SAFETYLIT WEEKLY UPDATE

We compile citations and summaries of about 400 new articles every week.
Email Signup | RSS Feed

HELP: Tutorials | FAQ
CONTACT US: Contact info

Search Results

Journal Article

Citation

Rössler O, Brönnimann S. Sci. Total Environ. 2018; 627: 1218-1227.

Affiliation

Institute of Geography, Oeschger Centre for Climate Change Research, University of Bern, Hallerstrasse 12, 3012 Bern, Switzerland.

Copyright

(Copyright © 2018, Elsevier Publishing)

DOI

10.1016/j.scitotenv.2018.01.254

PMID

30857086

Abstract

The Tambora volcano erupted in April 1815 caused many direct and indirect impacts on the climate system, as well as ecosystems and societies around the world. In Switzerland, the eruption contributed to the 1816 "Year Without a Summer", which is considered to be a key factor in generating the highest flooding ever documented of the Lake Constance (7th July 1817) and the flood of the Rhine in Basel. Snow was reported to remain during the summer of 1816, which laid the basis for a massive snow accumulation in the spring of 1817. The meltwater together with a triggering event led to the reported flooding. We aim to create a hydro-meteorological reconstruction of the 1816/1817 period in Switzerland to verify and quantify the historical sources and place them into present-day context. We used an analogue method that was based on historical measurements to generate temperature and precipitation fields for 1816/1817. These data drove a hydrological model that covers the Rhine Basin to Basel. We reproduced the reported features of the hydroclimate, especially in regards to the temperature and snow storage. We showed that the snow storage in spring 1816 and 1817 was substantial and attained the magnitude of a recent extreme, snow-rich winter (1999). However, simulations suggest that the snowfall alone in the spring of 1817, rather than the enduring snow from 1815/1816, led to the meltwater produced from the snow pack that contributed to the flooding in Lake Constance and Basel. These events were strongly underestimated, as the triggering rainfall event was reconstructed too weak. Artificial scenarios reveal that a precipitation amount with a magnitude higher than the largest recent flood (2005) was necessary to generate the documented flood levels. We conclude that these Tambora-following flood events were a product of an adverse combination of extreme weather within an extreme climate.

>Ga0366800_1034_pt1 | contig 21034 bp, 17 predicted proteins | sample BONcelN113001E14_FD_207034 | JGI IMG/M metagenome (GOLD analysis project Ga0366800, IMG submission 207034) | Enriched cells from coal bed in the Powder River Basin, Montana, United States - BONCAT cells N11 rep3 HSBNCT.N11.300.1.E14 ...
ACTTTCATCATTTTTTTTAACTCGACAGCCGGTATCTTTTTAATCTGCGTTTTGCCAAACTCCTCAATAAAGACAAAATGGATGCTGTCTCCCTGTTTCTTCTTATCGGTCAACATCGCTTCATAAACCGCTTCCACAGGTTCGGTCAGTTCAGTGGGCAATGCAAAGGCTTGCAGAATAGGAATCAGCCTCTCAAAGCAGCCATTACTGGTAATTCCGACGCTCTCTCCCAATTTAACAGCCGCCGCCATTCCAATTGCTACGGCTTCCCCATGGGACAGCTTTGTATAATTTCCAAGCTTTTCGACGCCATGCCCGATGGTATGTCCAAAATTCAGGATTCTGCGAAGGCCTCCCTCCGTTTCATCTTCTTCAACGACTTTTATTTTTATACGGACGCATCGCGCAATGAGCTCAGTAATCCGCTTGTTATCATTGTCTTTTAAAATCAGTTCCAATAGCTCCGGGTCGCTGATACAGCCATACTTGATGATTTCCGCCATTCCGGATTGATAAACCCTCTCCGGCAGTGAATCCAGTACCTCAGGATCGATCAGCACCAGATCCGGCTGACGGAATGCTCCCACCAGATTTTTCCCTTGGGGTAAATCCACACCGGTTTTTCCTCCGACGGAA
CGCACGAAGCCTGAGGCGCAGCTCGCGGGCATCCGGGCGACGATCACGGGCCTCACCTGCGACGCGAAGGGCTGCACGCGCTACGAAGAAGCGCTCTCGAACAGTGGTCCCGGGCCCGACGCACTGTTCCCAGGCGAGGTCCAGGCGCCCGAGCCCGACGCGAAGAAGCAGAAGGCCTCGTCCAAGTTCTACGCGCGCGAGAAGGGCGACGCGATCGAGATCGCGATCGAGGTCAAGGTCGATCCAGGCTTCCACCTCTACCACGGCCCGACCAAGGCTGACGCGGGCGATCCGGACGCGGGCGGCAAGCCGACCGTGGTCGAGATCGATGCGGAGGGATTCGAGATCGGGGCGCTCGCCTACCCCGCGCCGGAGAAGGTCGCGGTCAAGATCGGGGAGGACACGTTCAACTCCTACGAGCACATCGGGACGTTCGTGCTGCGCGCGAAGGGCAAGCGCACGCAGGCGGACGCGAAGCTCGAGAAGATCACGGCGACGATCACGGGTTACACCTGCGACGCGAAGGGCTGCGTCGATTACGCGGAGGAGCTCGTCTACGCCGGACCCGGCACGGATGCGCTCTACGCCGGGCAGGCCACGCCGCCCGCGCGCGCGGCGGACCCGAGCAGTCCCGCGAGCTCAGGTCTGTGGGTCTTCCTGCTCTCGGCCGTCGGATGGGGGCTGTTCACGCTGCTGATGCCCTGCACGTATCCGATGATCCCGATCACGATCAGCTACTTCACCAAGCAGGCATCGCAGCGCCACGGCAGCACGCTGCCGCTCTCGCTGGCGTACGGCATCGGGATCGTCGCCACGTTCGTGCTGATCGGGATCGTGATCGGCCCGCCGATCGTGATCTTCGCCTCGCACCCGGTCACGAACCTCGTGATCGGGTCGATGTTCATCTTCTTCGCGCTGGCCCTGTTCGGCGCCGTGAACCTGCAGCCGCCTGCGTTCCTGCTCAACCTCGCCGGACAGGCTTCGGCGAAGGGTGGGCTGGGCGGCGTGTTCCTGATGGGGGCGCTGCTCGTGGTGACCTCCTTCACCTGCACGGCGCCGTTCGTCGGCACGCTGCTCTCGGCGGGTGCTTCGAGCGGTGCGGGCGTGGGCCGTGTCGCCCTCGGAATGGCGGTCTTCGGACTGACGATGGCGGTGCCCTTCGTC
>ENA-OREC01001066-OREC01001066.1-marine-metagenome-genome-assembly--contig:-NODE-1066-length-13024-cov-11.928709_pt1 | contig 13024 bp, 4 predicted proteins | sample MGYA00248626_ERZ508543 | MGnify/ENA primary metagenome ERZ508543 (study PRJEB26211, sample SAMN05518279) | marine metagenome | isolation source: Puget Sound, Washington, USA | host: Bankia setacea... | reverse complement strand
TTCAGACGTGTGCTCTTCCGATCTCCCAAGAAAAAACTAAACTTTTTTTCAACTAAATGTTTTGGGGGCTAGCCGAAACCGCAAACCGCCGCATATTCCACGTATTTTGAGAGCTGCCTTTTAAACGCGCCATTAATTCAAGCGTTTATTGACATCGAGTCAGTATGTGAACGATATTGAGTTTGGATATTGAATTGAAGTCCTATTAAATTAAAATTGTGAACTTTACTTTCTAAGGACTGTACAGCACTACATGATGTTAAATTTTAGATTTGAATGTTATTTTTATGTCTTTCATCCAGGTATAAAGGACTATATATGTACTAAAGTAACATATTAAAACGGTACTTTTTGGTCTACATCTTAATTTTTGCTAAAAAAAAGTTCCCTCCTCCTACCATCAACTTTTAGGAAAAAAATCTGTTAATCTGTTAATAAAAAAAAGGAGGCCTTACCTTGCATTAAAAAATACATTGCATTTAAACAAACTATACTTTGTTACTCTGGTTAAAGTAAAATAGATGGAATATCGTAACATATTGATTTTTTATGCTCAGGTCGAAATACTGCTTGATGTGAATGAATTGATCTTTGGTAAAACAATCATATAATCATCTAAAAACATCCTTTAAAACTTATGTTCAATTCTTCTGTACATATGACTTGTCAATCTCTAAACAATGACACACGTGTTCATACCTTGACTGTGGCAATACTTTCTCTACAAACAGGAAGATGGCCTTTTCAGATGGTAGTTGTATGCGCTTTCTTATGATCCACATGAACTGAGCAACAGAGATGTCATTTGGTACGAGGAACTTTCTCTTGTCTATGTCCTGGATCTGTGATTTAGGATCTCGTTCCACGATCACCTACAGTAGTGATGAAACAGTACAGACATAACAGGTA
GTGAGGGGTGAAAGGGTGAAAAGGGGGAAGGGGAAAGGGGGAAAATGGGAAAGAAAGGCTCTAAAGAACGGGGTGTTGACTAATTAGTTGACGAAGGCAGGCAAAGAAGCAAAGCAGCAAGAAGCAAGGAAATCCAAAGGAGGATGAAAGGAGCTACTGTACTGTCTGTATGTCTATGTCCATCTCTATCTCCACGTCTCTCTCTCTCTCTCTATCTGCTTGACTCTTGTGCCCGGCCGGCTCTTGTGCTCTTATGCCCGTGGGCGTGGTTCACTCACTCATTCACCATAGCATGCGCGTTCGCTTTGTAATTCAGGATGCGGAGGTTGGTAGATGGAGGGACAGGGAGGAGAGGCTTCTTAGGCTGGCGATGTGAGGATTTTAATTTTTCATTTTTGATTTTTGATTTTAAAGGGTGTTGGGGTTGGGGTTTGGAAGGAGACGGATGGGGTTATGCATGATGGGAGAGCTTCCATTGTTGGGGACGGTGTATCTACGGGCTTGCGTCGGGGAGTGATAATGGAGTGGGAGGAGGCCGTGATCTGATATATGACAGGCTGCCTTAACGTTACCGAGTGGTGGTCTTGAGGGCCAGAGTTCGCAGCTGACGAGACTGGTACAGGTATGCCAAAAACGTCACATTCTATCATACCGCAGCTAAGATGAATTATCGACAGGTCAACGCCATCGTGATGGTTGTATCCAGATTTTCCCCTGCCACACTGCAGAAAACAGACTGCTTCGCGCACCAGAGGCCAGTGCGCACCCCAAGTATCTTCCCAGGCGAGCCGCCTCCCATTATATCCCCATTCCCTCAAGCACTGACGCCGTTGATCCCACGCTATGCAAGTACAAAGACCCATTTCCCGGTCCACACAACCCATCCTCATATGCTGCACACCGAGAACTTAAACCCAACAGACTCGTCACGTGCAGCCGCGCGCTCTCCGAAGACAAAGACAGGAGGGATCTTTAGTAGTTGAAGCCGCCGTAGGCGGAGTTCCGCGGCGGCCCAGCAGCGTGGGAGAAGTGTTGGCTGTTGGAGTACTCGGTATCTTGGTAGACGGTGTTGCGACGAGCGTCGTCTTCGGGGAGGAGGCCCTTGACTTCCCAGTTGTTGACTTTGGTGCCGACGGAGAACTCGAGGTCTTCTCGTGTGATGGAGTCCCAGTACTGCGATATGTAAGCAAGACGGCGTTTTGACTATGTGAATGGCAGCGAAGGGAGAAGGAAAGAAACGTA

Copyright © 2018 Elsevier B.V. All rights reserved.


Language: en

Keywords

analogue method; historical flood; hydro-climate reconstruction; hydrological modelling; weather extreme

NEW SEARCH


All SafetyLit records are available for automatic download to Zotero & Mendeley
Print